Operator

Our next question comes from the line of Geoffrey Meacham with JPMorgan.

Geoffrey Meacham PhD - JPMorgan

Congrats on a good quarter. I want to ask Norbert a question. Is it fair to say for the quad that you guys could have the Phase II data in treatment experienced patients by let's say year-end '09? And then can you talk about the Phase II and Phase III paths for the quad in treatment naïve patients, what you're thinking there?

Norbert W. Bischofberger, PhD - Executive Vice President, Research and Development and Chief Scientific Officer

So I want to make one correction. We're not looking at the quad in treatment experienced patients. You will see the data in treatment experienced patients by end of '09. We're only looking at the quad in treatment naïve patients at this point. So we will do a Phase II study in treatment naïve patients starting sometimes towards the middle of next year. And then we'll need some data out of that study, some safety and efficacy international, a negative number of individuals. And people who are immediately able to go into Phase III. And what we're looking at as a Phase III study is simply comparing all Gilead quads to the state of care that could, for instance, Atripla or Atripla protease containing regimen with Truvada.

Geoffrey Meacham PhD - JPMorgan

Okay. Thank you.

Operator

Our next question comes from the line with Maged Shenouda with UBS. Go ahead.

Maged Shenouda - UBS

Sure, hi. Congratulations on a good quarter. I just have a question on Truvada in the U.S. It continues to surprise on the upside. And I was just wondering if you could to what's driving this and how long do you expect above HIV market growth for the product?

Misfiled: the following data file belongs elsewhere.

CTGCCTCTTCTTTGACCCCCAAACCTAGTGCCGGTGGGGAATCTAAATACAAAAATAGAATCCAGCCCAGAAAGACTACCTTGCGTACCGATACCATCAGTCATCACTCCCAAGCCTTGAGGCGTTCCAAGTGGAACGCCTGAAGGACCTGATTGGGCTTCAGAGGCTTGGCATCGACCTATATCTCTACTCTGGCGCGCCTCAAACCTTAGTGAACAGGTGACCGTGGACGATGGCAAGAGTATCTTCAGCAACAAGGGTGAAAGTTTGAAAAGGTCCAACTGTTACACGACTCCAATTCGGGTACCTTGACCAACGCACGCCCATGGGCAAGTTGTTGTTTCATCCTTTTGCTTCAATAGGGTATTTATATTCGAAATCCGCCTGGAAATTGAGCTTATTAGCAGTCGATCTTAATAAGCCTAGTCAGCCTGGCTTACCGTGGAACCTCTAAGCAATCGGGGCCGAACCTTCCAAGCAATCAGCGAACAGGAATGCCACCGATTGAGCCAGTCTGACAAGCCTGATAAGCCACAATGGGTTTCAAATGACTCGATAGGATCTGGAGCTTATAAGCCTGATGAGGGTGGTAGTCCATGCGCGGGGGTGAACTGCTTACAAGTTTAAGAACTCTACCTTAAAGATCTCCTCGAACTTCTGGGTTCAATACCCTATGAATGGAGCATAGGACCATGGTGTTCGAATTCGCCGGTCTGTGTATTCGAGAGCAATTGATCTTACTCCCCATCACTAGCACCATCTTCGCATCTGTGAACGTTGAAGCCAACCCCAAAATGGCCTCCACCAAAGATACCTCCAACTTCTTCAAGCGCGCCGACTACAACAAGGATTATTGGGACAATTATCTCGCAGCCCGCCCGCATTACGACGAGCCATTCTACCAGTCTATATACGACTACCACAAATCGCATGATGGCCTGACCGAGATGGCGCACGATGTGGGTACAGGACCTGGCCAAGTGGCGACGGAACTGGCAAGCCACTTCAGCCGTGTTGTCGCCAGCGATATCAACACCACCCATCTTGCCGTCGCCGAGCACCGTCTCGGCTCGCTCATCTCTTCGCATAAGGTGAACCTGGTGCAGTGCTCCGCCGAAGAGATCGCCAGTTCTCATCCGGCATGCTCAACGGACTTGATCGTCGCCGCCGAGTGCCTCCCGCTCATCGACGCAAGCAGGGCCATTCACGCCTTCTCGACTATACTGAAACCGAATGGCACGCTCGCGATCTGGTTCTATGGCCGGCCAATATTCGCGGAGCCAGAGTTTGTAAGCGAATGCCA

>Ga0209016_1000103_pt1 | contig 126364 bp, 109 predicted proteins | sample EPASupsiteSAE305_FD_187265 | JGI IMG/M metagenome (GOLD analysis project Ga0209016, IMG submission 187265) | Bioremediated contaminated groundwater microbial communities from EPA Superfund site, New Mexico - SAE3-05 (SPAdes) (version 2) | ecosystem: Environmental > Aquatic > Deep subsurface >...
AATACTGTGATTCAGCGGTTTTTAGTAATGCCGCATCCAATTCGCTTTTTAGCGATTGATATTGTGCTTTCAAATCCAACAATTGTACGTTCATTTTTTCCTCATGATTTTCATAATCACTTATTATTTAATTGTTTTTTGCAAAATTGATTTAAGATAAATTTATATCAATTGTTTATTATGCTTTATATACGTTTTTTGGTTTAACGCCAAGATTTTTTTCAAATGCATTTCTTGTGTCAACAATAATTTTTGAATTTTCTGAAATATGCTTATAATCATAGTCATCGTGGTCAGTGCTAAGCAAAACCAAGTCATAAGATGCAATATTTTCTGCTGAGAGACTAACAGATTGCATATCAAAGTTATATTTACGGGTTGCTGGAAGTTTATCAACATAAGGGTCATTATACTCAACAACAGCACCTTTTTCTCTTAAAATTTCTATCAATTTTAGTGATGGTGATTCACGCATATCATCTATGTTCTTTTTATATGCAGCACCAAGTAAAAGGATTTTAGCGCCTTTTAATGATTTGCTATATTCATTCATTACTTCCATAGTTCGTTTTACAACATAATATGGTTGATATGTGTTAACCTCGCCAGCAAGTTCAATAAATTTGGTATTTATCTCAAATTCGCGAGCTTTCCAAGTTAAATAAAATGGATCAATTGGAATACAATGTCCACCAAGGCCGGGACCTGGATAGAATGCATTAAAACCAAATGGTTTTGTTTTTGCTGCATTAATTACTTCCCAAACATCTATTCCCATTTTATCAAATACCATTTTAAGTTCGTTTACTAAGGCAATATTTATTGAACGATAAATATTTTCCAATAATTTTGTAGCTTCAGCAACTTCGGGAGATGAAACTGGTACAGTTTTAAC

Kevin Young - Executive Vive President of Commercial Operations

Well, I think we always felt that Truvada had a very strong position on its own. If you think about it, there are new agent coming to market. A lot of interest, there is a lot of clinical studies with Truvada, always as the backbone. So, you've actually got quite a number of companies promoting the purchase and if it is or indicates of about Viread in the service setting and promote seeing integration EBITDA. So you've got that very strong positioning alongside third agents out side of Sustiva. We've also got a great positioning for Truvada as a follow on to a triplet, when a patient comes from Atripla, normally for the CNS side effects of Sustiva. Almost 70% of patients they've come off Atripla going through a Truvada based regiment. So, that's a very good position to be in. So whether it be in the night setting alongside agents outside the NRTI class, so that would give us follow on Atripla. Truvada has a very, very strong positioning in sound rights.